Maybe, as we move away from old notions of marriage as strictly heterosexual and procreative, more innocence will be possible all round.
The other day, a friend in her eighties was reminiscing about her childhood’s innocence: how close-knit her neighborhood was and how safe and protected she felt, surrounded by adults who kept discipline. She talked about how the newspapers “told facts and were unbiased and displayed all sides of the stories,” and police officers could be trusted, and everyone worked together for the war effort. It sounded wonderful, and I felt an overwhelming longing for that innocent time I never experienced. Those Americans would have gladly donned masks to protect one another.
Then I pulled back. Were those newspapers really unbiased? Were the police always fair and kind? I doubt it. What was different was the discipline, the unquestioned authority of the adults and institutions. That allowed a framework for coherence. People lived in more apparent harmony, and more of them could remain innocent, trusting, clueless. They could also work for a common good, something we, with our competing agendas, have forgotten how to do. But an atmosphere of innocence did not guarantee an absence of injury. Often it just meant that viciousness remained hidden, with corruption and abuses of power swept briskly beneath the rug.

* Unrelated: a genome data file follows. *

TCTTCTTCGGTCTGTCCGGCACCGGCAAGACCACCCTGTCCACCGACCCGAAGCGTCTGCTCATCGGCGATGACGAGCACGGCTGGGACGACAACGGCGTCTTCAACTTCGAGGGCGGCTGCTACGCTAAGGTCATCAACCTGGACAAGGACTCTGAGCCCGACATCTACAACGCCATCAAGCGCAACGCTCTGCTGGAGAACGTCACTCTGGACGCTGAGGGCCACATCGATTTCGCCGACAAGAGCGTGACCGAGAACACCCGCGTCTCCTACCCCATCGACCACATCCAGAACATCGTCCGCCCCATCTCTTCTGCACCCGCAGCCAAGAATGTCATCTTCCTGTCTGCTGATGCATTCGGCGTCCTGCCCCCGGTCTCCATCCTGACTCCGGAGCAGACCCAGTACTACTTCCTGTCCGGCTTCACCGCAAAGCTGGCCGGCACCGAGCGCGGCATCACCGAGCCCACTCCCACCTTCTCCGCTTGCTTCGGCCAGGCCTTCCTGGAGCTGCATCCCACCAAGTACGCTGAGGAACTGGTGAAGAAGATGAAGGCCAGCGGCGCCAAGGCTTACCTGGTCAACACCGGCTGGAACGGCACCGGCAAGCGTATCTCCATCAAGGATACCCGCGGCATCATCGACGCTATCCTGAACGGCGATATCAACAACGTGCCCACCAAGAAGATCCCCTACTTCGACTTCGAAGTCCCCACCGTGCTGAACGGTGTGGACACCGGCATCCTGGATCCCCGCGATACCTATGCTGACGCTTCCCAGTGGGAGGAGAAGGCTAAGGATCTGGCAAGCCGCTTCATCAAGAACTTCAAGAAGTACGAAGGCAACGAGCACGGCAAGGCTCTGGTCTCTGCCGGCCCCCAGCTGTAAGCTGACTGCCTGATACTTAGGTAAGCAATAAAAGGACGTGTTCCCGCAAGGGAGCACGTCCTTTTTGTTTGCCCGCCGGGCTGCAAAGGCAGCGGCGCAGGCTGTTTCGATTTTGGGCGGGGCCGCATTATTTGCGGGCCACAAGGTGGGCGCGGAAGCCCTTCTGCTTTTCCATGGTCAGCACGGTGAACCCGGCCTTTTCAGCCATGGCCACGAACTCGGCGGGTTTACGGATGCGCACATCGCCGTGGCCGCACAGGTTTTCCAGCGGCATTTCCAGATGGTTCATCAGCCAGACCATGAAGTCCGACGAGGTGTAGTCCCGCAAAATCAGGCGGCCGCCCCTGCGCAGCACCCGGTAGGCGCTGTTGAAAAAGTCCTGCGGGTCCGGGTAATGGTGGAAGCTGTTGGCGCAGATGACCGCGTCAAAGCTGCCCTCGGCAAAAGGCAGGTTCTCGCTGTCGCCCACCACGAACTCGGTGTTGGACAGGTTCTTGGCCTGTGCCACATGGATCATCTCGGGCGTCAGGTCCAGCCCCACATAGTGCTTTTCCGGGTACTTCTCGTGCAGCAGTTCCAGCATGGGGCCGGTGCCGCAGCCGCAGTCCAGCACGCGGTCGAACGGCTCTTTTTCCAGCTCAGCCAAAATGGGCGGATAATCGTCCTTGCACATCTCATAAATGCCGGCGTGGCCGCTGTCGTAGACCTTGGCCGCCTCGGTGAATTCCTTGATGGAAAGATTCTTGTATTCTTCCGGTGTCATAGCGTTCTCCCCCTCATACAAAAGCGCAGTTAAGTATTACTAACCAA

Is it a more innocent time we miss when we feel nostalgic for the past or for our “unspoiled” youth? Or do we just miss the days when we knew less about the world and did not realize we were in danger of being hurt? Experience does not spoil us, but it definitely makes us wary, reminds us we are vulnerable, cracks our hearts wide open.
Read more by Jeannette Cooperman here.